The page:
The final look (of three) at Q4 Gross Domestic Product, the broadest measure of economic output, showed a quarter-over-quarter annualized rate of growth of 2.9%, adjusted up from the 2.5% expansion posted in the first revision. This was above forecasts calling for an upward revision to a 2.7% pace of expansion. Q3 GDP expanded by an unrevised 3.2% rate. Personal consumption was revised to a 4.0% gain, from the previously-estimated 3.8% rise, where it was expected to remain, and compared to the unrevised 2.2% increase posted in Q3. In addition to the upward revision to personal consumption, a positive adjustment to private inventory investment also contributed to the stronger-than-expected pace of expansion in Q4.

On inflation, the GDP Price Index was unadjusted at a 2.3% gain, in line with forecasts, while the core PCE Index, which excludes food and energy, was also unrevised at a 1.9% increase, matching estimates.

The MBA Mortgage Application Index rose 4.8% last week, following the prior week’s 1.1% decline. The gain came as a 7.3% jump in the Refinance Index was met with a 3.1% increase for the Purchase Index. The average 30-year mortgage rate ticked 1 basis point higher to 4.69%.

The advance goods trade deficit unexpectedly widened to $75.4 billion in February, from the upwardly revised $75.3 billion in January, and versus expectations of a $74.4 billion shortfall.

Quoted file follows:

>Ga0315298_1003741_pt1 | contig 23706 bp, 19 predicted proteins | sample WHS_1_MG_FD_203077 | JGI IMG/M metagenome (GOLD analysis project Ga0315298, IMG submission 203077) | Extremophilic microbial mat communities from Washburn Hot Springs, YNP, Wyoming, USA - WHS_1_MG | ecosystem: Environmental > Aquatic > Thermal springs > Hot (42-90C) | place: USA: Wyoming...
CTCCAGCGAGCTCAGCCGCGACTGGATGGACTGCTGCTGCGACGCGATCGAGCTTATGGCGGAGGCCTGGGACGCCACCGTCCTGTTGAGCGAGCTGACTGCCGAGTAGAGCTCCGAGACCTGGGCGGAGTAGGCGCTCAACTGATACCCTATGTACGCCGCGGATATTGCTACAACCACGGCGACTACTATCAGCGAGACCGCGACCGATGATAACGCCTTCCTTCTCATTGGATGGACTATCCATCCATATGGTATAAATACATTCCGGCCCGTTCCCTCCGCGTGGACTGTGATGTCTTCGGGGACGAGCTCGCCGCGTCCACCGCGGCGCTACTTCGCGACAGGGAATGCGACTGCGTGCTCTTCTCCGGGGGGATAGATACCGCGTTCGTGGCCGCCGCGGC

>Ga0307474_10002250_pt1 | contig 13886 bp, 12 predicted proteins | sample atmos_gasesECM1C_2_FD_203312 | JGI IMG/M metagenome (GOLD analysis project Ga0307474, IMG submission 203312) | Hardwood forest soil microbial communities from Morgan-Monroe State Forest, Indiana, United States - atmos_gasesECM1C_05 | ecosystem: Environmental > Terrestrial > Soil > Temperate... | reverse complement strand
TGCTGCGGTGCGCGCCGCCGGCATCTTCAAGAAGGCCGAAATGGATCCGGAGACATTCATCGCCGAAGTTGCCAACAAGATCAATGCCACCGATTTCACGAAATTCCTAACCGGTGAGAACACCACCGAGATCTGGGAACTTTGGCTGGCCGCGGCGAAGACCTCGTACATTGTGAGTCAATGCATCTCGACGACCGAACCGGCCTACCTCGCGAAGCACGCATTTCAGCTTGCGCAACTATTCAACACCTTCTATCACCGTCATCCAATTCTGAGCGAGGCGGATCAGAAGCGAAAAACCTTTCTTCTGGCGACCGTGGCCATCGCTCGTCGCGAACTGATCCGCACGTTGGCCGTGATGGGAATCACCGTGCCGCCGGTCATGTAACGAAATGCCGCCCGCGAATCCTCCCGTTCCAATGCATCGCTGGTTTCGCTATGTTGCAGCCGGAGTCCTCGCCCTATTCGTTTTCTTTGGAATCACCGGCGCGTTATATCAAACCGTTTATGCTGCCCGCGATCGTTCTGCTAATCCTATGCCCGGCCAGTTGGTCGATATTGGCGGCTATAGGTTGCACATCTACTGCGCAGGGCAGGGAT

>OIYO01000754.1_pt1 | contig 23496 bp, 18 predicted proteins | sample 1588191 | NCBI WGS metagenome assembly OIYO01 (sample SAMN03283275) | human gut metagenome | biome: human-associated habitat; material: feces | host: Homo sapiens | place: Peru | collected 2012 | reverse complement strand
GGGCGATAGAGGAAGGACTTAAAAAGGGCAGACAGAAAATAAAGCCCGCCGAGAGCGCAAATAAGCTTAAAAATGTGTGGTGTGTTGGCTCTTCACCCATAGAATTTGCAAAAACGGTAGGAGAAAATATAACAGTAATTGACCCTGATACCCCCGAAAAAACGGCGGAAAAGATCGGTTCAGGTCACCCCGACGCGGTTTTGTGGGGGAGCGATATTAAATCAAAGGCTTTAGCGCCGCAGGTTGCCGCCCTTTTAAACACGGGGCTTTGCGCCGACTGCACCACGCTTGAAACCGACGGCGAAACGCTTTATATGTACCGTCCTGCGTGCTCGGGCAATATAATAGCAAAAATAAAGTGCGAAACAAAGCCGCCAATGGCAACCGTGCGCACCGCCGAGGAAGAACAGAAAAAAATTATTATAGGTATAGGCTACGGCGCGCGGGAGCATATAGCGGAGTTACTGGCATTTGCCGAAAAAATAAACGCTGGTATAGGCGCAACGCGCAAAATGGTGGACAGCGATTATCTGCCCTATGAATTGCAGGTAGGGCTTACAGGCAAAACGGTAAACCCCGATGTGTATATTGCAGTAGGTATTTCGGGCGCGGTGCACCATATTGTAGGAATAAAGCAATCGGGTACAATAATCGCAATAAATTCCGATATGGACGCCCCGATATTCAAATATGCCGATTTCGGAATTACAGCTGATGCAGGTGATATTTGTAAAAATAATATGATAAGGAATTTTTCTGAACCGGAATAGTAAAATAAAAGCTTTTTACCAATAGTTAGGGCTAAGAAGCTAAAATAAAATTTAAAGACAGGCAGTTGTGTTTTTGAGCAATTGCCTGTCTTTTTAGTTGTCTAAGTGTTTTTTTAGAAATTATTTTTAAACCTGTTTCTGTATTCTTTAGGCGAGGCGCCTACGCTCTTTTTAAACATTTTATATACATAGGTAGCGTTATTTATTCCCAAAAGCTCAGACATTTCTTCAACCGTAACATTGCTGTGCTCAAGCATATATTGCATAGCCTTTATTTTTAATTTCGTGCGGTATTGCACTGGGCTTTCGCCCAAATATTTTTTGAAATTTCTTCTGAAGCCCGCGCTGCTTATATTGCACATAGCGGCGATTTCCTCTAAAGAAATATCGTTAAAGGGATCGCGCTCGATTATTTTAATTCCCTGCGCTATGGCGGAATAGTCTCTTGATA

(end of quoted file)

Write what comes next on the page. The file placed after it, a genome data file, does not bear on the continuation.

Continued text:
Pending home sales rose 3.1% m/m in February, versus projections of a 2.0% gain, and following the downwardly revised 5.0% drop registered in January. Sales were 4.4% lower y/y. Pending home sales reflect contract signings and are a gauge of the pipeline of existing home sales, which rose more than expected in February.

Treasuries finished mixed, with the yield on the 2-year note ticking 2 bps higher to 2.28%, the yield on the 10-year note flat at 2.78%, and the 30-year bond rate declining 1 bp to 3.01%.

Treasury yields diverged after yesterday’s decline and the U.S. dollar extended Tuesday’s advance in the wake of the heightened volatility surrounding last week’s Fed rate hike and slightly more hawkish outlook, wavering global trade concerns, and the ramped up volatility in the stock markets.